a != b # Check if a is NOT equal to b
```

Out[11]:

In [12]:

```
a >= b # Check if a is bigger or equal to b
```

Out[12]:

In [13]:

```
a < b + 1 # Check if a is stricly smaller than b + 1
```

Out[13]:

Note that we can set the statement to be a variable itself:

In [14]:

```
statement = a == b
statement
```

Out[14]:

In [15]:

```
type(statement)
```

Out[15]:

We can use this to carry out different operations depending on whether or not a boolean is True or False.

In [16]:

```
n = 11
if n <= 5: # Experiment by changing the value of n
value = 1
elif n % 2 == 0: # Otherwise if (else if)
value = 2
else: # Otherwise
value = 3
value
```

Out[16]:

**The indentation is important: everything indented after the if, elif,
else statements is what will be evaluated in that specific case.**

The above is in essence producing:

$$f(n)=\begin{cases} 1&\text{ if } n\leq 5\\ 2&\text{ if } n> 5\text{ and } n \text{ even}\\ 3&\text{ otherwise }\\ \end{cases}$$

**Experiment by changing the function $f$ and modifying the code.**

A video describing the concept.

It is possible to use code to repeat various actions. Here is a `while`

loop
that repeats whatever is indented until the boolean condition is no longer
true:

In [17]:

```
count = 0 # A variable to count
total = 0 # We will sum the first ten numbers
while count < 10: # Keep repeating until count if >= 10
count += 1 # Adding 1 to count
total += count # Adding the count to the total
total
```

Out[17]:

**Experiment by summing (or perhaps multiplying?) over a different list of
items.**

A video describing the concept.

This is a slightly more complex example that brings together the various concepts above.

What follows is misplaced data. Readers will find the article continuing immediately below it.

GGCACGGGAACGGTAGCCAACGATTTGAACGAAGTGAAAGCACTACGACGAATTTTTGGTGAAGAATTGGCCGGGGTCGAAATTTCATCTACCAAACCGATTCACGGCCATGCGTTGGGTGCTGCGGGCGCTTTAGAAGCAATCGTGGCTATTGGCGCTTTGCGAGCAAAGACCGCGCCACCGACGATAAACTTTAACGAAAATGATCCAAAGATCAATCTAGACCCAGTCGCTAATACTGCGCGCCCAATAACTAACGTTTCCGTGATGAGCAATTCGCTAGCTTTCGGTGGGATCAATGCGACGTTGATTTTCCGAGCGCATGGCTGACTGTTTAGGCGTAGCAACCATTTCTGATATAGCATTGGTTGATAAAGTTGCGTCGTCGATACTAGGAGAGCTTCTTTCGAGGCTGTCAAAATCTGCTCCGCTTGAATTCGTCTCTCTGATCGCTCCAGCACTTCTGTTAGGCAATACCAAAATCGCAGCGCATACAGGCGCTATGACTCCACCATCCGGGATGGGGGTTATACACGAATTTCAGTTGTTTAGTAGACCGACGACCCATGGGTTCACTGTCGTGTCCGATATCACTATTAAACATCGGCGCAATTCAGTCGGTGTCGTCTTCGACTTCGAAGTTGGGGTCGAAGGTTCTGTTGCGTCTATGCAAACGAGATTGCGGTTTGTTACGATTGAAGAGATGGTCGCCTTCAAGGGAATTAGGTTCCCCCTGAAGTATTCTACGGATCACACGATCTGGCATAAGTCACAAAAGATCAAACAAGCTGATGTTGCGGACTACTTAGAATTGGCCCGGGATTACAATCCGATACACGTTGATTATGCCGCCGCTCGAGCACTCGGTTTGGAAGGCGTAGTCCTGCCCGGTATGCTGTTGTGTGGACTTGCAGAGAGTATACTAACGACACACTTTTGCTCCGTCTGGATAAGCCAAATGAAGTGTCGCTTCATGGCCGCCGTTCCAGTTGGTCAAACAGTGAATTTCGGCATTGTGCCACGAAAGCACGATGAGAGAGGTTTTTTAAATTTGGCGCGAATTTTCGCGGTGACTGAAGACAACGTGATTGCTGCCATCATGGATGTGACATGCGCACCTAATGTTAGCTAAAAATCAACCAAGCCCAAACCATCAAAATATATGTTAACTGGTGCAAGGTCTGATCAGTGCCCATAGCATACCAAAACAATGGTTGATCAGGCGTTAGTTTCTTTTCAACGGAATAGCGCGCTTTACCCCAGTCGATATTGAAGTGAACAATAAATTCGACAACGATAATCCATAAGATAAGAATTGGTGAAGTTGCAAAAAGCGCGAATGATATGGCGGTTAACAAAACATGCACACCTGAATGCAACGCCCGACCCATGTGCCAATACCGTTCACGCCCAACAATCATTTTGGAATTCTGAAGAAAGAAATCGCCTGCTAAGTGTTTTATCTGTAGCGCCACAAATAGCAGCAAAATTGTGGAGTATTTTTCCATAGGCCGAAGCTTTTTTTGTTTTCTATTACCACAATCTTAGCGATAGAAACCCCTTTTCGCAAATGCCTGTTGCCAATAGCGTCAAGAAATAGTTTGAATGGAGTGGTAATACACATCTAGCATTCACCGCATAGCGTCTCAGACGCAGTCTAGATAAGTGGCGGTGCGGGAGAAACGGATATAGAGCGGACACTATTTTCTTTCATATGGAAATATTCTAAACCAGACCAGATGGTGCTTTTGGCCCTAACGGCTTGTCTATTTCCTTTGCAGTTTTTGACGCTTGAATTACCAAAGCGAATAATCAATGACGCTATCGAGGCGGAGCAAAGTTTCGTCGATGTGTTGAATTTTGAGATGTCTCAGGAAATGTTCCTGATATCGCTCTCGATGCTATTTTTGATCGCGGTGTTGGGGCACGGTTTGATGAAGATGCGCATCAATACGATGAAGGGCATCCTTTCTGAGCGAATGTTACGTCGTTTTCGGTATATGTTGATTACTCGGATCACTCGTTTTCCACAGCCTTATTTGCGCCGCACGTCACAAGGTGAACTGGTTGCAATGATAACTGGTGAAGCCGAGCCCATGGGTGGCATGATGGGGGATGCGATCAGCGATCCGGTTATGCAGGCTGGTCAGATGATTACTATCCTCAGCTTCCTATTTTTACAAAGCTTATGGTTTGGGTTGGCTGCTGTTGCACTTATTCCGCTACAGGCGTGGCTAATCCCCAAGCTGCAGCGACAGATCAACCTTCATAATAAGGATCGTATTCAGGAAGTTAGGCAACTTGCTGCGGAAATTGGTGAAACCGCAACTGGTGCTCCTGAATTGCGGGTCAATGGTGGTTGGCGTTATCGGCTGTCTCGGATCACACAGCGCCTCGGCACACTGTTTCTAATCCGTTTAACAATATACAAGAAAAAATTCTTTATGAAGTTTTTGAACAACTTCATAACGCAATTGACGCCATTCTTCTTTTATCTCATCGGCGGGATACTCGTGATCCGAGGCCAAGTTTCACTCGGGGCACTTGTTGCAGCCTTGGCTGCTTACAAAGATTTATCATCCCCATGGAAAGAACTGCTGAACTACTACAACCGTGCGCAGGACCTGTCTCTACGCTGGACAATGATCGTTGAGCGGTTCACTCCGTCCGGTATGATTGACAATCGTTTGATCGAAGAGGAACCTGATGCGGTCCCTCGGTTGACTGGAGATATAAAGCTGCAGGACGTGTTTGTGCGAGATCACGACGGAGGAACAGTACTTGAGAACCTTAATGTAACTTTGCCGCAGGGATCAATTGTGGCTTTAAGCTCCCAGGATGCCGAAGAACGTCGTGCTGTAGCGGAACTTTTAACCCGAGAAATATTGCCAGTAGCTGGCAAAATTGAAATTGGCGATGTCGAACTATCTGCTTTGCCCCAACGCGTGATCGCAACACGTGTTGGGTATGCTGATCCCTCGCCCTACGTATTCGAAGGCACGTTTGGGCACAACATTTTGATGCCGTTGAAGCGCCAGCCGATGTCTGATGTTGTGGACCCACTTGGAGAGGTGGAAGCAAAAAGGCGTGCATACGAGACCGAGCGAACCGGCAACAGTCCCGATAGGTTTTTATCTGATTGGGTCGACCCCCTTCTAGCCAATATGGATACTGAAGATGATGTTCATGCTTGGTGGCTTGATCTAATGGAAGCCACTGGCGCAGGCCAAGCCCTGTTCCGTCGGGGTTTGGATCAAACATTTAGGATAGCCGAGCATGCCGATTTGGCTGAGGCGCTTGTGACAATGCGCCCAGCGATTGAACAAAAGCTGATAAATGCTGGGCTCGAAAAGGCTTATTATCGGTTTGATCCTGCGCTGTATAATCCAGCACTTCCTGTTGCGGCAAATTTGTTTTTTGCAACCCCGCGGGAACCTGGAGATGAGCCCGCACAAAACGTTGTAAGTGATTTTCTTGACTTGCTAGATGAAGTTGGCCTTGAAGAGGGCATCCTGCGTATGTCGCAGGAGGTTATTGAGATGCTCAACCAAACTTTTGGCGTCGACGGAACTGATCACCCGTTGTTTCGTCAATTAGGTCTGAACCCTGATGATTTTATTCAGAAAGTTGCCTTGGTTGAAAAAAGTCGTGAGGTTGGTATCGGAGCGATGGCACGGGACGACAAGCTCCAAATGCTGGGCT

Let us aim to verify (**this is not a proof!**) that the following statement is
true:

$$ \sum_{i=0}^n i ^ 2 = \frac{n(n+1)(2n+1)}{6} $$

We will do this by computing the left hand side and the right hand side:

In [18]:

```
n = 20
rhs = n * (n + 1) * (2 * n + 1) / 6
lhs = 0
i = 0
while i < n:
i += 1
lhs += i ** 2
lhs == rhs
```

Out[18]:

We can put all of the above in a `while`

loop that will check it for a large number of values of n:

In [19]:

```
max_n = 2000
n = 0
while n < max_n:
n += 1
rhs = n * (n + 1) * (2 * n + 1) / 6
lhs = 0
i = 0
while i < n:
i += 1
lhs += i ** 2
if lhs != rhs:
print(False)
```

Here are a number of exercises that are possible to carry out using the code concepts discussed:

- Variable assignement: for example
`a = 5`

- Arithmetic manipulation: for example
`a += 2`

- Conditional statements: for example
`if a == 7:`

- While loops: for example
`while a <= 10:`

**Debugging exercise**

Below is code that attempts to verify the following identity for all values less than 2000.

$$ \sum_{i=0}^ni ^ 3 = \frac{\left(n ^ 2 + n\right)^{2}}{4} $$

**There is at least one error (also called a bug) in the
code**. Find and fix all the bugs.

```
max_n = 2000
n = 0
while n > max_n:
n += 2
rhs = ((n ** 2 + 2 * n) ** 2) / 4
lhs = 0
i = 0
while i < n:
i += 1
lhs += i ** 2
if lhs != rhs:
print(False)
```

Use code to check the following identity:

$$ \sum_{i=0}^{n}i=\frac{n(n+1)}{2} $$

for $n=20$.

Calculate the sum of the first natural numbers less than 1000 that are not divisible by 3.

It can be shown (you are not required to check this) that the following sequence:

$$ x_{n+1}=\frac{x_n + K / x_{n}}{2} $$

approaches $\sqrt{K}$ as $n$ increases. Write some code to verify this to any given level of precision.